04 June 2009

The 20% Oath

Last week, The New York Times published an article entitled "A Promise to Be Ethical in an Era of Immorality". It tells the story of a number of student-led initiatives in American business schools toward developing an oath for B-school graduates.

The oath—its content varies by school—pledges the students to, in the words of the article, "act responsibly, ethically and refrain from advancing their 'own narrow ambitions' at the expense of others."

For millennia, physicians have made similar vows:

I will prescribe regimens for the good of my patients according to my ability and my judgment and never do harm to anyone.... In every house where I come I will enter only for the good of my patients.

Many trades act similarly, and, to take the article at face value, business school seems to be catching up. But this is, by far, not the most interesting part of the piece.

No. It's glossed over in the article, but what boggles the mind is that only twenty percent of the graduating business school class at the institution profiled had actually agreed to the oath.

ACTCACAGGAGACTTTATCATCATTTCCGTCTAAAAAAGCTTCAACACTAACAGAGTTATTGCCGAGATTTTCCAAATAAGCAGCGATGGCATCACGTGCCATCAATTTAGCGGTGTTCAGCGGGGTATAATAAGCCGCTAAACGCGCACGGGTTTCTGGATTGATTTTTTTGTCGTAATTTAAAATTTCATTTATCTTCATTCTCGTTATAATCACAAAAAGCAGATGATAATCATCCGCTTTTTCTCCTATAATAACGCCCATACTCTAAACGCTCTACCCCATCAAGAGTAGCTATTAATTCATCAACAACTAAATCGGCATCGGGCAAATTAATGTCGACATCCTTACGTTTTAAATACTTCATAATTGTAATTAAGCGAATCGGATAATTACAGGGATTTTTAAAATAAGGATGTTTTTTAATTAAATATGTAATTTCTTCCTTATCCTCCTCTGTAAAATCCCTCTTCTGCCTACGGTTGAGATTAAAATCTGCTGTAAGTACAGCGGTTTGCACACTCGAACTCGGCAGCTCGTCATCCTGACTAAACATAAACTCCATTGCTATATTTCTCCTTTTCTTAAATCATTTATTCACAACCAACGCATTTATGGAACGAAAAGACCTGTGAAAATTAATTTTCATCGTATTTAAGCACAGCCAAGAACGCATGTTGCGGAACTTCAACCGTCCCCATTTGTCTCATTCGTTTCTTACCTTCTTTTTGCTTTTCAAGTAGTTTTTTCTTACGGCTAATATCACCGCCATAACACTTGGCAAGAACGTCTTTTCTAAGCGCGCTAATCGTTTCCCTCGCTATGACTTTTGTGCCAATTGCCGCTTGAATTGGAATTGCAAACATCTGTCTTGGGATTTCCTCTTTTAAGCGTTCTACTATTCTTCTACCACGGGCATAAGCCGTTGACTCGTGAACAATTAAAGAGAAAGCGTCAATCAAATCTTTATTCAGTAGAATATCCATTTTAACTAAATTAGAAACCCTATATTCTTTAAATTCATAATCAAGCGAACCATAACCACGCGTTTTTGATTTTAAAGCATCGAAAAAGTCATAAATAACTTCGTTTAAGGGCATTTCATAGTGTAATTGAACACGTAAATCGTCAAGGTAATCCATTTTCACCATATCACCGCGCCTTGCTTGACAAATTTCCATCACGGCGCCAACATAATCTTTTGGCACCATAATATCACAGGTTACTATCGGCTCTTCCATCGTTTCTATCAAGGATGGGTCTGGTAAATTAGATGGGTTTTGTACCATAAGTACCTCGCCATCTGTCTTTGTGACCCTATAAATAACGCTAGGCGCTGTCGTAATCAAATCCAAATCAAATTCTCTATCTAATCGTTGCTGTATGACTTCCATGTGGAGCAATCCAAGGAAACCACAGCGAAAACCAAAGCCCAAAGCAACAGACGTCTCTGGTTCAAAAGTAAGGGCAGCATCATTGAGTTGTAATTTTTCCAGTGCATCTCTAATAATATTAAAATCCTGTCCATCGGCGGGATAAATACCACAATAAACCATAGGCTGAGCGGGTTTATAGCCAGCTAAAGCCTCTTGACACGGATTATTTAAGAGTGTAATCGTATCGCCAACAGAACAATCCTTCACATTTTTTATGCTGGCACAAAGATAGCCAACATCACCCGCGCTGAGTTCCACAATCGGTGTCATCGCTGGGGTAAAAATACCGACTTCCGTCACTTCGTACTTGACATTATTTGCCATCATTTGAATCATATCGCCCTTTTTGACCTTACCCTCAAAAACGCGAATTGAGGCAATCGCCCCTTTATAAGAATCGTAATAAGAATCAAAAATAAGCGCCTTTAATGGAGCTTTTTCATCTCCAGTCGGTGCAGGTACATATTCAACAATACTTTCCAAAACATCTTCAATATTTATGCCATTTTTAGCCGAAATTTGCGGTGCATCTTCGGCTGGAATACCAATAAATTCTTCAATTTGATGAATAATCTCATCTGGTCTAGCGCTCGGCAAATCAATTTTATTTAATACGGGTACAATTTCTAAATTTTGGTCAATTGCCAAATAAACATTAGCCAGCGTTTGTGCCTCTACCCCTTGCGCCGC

Eighty percent of business school graduates could not agree to acting responsibly and ethically!

Does this bother anyone else besides me? I warrant that probably somewhere on the order of eighty percent of physicians also do not abide by the Hippocratic Oath, but at least we all take it. At least we all promise to try to live up to its standards, and, I'd wager, most of us do so without our fingers surreptitiously crossed.

Are business school students simply more honest? Is it simply a case of, "I know I'm going to break this, so why take the oath in the first place?"

Or is there something more telling going on? Perhaps it's my naivete, but in light of the etiology of our current economic downturn, I'll admit that the other 80% bother me. Deeply.